Taguchi was effectively eliminated from the finals before this match… there was a scenario I believe where he could rise up but, look, it wasn’t going to happen. Scurll on the other hand was very much in play at 6 points and a win here kept him alive going into the final night of the tournament.

This was a hard match to describe because the beginning and end were very heavy on comedy and novelty spots but the middle half was a damn good match. Both Taguchi and Scurll (but particularly Taguchi) worked their asses off in the mid part of the match to make it an exciting match.

Both guys don’t need to do much to get crowd reactions and, hey, that’s good for them. Taguchi can dance or hit someone with his ass and get as much reaction as he would for a tope, so why not go heavy on the former. Scurll gets a crowd going nuts just by flapping his arms, so why bother taking a bunch of high spots? It’s a good problem to have for those guys but can sometimes make their matches a chore to get through from the standpoint of a reviewer. Credit to both guys for getting their characters to that level but they’ve both had very disappointing tournaments as a result.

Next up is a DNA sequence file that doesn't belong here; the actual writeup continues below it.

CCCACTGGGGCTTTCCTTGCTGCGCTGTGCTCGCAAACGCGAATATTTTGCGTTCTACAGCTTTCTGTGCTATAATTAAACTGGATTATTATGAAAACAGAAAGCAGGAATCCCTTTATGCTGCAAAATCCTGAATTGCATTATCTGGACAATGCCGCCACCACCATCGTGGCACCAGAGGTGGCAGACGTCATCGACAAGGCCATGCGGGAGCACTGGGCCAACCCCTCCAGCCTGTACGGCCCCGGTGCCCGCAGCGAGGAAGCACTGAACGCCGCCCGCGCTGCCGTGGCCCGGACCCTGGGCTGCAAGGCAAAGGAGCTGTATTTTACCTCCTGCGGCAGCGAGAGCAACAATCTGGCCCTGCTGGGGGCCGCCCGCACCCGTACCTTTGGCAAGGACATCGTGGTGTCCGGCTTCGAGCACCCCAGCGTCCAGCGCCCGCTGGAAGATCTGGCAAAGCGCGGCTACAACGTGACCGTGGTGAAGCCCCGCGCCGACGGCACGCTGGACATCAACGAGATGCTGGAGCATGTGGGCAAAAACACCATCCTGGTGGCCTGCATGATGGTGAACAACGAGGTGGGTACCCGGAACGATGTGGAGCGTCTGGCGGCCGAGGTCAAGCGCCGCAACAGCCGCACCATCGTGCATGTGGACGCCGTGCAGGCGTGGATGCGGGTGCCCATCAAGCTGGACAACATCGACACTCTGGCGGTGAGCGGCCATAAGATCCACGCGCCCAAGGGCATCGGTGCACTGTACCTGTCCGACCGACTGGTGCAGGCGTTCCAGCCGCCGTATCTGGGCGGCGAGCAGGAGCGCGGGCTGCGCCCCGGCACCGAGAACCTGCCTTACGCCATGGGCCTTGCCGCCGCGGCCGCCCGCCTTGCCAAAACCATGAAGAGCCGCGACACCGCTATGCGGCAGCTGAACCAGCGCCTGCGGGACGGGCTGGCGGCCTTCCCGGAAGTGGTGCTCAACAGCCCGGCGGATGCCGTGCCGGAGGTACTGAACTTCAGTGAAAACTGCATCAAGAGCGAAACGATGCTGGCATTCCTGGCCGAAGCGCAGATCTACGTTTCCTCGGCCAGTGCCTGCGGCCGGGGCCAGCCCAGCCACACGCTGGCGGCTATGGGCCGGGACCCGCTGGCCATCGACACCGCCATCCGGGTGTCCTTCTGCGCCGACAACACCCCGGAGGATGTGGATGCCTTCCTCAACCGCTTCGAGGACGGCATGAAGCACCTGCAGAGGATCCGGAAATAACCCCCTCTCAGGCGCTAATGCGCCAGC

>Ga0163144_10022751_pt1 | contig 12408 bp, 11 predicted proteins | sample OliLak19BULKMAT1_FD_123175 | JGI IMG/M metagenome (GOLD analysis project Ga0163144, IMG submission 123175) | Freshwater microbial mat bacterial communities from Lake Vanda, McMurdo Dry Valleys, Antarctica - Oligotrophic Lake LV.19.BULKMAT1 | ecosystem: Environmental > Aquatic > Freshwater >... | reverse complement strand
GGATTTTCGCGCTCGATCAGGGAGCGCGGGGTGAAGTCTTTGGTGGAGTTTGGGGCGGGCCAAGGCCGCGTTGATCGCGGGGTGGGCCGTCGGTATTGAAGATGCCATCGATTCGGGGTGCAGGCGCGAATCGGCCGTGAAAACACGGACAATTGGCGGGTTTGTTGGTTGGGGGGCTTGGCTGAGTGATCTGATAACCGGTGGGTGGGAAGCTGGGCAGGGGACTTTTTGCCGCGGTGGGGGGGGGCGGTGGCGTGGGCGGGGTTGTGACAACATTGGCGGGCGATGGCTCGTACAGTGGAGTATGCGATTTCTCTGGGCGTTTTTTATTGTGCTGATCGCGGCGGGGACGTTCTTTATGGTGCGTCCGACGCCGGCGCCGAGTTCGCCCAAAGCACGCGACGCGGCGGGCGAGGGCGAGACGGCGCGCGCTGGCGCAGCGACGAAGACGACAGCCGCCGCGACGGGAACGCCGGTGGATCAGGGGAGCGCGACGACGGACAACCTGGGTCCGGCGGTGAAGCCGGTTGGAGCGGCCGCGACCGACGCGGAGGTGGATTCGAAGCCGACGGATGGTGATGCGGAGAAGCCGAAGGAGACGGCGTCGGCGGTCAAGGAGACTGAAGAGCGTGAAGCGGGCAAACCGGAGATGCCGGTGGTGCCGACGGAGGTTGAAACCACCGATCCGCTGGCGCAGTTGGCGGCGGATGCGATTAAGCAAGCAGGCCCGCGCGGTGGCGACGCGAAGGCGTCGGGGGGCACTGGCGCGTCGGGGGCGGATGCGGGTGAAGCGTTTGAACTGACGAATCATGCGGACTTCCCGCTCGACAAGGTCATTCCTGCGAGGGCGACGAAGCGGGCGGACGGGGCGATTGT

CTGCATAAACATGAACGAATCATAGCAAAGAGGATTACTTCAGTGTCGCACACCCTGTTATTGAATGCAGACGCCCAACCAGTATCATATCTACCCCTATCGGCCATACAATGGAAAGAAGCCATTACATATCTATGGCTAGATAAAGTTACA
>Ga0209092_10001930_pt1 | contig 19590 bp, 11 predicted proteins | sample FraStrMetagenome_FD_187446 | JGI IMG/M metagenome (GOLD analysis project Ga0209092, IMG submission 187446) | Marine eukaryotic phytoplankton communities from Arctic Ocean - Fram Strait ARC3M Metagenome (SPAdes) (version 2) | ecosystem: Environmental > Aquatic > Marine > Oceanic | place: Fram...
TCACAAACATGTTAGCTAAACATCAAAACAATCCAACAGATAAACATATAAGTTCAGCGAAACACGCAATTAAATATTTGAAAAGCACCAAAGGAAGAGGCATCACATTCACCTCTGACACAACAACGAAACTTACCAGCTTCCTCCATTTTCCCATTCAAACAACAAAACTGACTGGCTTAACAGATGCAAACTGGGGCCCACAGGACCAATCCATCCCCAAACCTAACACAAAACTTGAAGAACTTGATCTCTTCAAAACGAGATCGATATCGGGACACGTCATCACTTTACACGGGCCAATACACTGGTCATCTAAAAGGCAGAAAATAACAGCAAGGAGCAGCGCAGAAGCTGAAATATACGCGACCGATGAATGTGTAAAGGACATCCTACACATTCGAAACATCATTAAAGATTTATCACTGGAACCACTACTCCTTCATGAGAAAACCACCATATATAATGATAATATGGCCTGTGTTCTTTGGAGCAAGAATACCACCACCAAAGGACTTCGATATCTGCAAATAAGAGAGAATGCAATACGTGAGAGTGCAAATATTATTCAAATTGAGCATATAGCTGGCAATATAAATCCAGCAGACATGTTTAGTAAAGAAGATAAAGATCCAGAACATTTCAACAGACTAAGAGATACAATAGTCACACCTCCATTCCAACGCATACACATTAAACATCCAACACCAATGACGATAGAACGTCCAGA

Again, I don’t know how to grade this one. Scurll won after executing the Eddie Guerrero special of untying his boots letting it fall off when Taguchi tried for a submission and winning via roll-up. It was fine, I guess. It probably went too long. I’m just going to stop typing and give it a star rating so we can move on. ***

Hiromu Takahashi (8) def. SHO (4)